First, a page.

This has been a year to forget so far. On 20 February, global equity markets plunged in a crash rivalling the 2008 downturn. Though they have rallied thanks to central bank support, hopes for a Covid-19 vaccine and a rebound in business activity as governments ease lockdown, things could take a turn for the worse.
In April, the IMF revised its global GDP growth forecasts to -3%, but it has since warned that this is likely to be unduly optimistic. Germany and Japan are already in recession, the US economy is set to contract by 5.7% (having lost a staggering 35% this quarter) and the Eurozone can expect to lose 7.5 percentage points off its GDP. The UK is in a particularly bad spot, with the Bank of England forecasting a 14-point contraction this year.
Analysts expect all economies – including the UK’s – to bounce back in Q3, with steady growth forecast to the year end and for 2021, though it will by no means make up for what is lost. So, is 2020 going to go down in history as the annus horribilis to forget?
Though it probably will, all clouds have a silver lining. In this case, it is that it has forced us to take a long hard look at the way we do things. This might be the catalyst for the acceleration of tech adoption in real estate.
In one fell swoop, we were all plunged into smart working, and for many there is no going back. Covid-19 is forcing office owners and operators to rethink the way they use space because it is no longer possible to maximise occupancy per square metre. But they likely won’t have to.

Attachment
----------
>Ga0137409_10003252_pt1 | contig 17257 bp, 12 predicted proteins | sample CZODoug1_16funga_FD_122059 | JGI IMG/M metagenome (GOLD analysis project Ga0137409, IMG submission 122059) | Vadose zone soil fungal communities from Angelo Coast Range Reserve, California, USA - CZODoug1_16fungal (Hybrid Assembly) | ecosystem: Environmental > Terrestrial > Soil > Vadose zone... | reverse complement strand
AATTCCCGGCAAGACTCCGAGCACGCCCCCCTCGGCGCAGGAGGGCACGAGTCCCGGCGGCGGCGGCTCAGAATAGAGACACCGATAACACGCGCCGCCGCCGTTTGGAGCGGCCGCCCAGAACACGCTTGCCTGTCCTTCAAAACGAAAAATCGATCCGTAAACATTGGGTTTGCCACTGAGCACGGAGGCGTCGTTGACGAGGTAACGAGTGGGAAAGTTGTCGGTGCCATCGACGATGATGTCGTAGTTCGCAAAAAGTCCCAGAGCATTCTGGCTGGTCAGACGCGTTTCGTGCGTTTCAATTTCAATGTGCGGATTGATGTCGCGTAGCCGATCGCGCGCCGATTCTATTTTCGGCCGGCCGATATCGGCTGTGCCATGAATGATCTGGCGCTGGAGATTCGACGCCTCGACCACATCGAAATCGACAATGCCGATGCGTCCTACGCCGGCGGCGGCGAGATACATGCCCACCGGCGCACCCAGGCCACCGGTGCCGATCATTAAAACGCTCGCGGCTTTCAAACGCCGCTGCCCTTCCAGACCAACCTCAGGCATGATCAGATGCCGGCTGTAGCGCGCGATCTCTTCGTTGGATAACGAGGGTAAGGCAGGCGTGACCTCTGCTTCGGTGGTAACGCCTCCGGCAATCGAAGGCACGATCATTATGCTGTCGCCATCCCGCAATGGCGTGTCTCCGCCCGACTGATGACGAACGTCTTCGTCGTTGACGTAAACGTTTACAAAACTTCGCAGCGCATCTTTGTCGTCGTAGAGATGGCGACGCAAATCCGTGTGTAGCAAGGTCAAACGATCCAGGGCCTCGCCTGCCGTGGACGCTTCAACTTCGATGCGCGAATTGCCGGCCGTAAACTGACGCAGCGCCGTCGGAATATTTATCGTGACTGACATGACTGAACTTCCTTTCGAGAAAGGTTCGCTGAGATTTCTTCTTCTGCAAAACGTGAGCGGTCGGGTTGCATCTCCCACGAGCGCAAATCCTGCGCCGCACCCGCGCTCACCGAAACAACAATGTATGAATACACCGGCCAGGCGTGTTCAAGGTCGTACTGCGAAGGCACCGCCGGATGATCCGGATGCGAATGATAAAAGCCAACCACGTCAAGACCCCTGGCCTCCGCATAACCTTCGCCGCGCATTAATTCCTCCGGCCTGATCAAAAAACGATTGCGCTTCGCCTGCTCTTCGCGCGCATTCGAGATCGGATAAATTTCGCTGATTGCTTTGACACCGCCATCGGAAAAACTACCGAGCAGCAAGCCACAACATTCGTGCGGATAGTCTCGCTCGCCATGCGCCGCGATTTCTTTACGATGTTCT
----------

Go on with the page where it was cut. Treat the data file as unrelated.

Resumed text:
We will never do away with working from the office altogether – nor should we – but in a post-Covid world, companies will no longer have to plan according to a ‘one desk per person’ logic, and this will allow space use to be maximised in a different way.
This requires tech to work properly. How else will we book a desk when we plan to be in the office, or know a meeting room has been cleaned beforehand, if not through a customer or tenant app? How, if not through use of sensors and property management portals, will operators deliver the seamless organisation and maintenance required to keep everybody safe?
The same principle applies to the worksite. One of the biggest problems construction firms face is making sure staff are safe at all times from a set of risks that now includes Covid-19.
So expect a rise in the adoption of site-safety technology, paired with workflow management, to ensure that all parts of the construction process are being managed in the safest and smartest way.
It is no surprise that remote conferencing providers such as Zoom have had massive increases in usage and their valuations. But there’s more. As we get used to doing more remotely, transactions will become increasingly digital, from viewing, through to the valuation process and contracting.
These changes would have happened anyway sooner or later, but Covid-19 is accelerating the pace of adoption – a silver lining indeed to the annus horribilis that is 2020.
Angelica Donati is the chief executive of Donati Immobiliare Group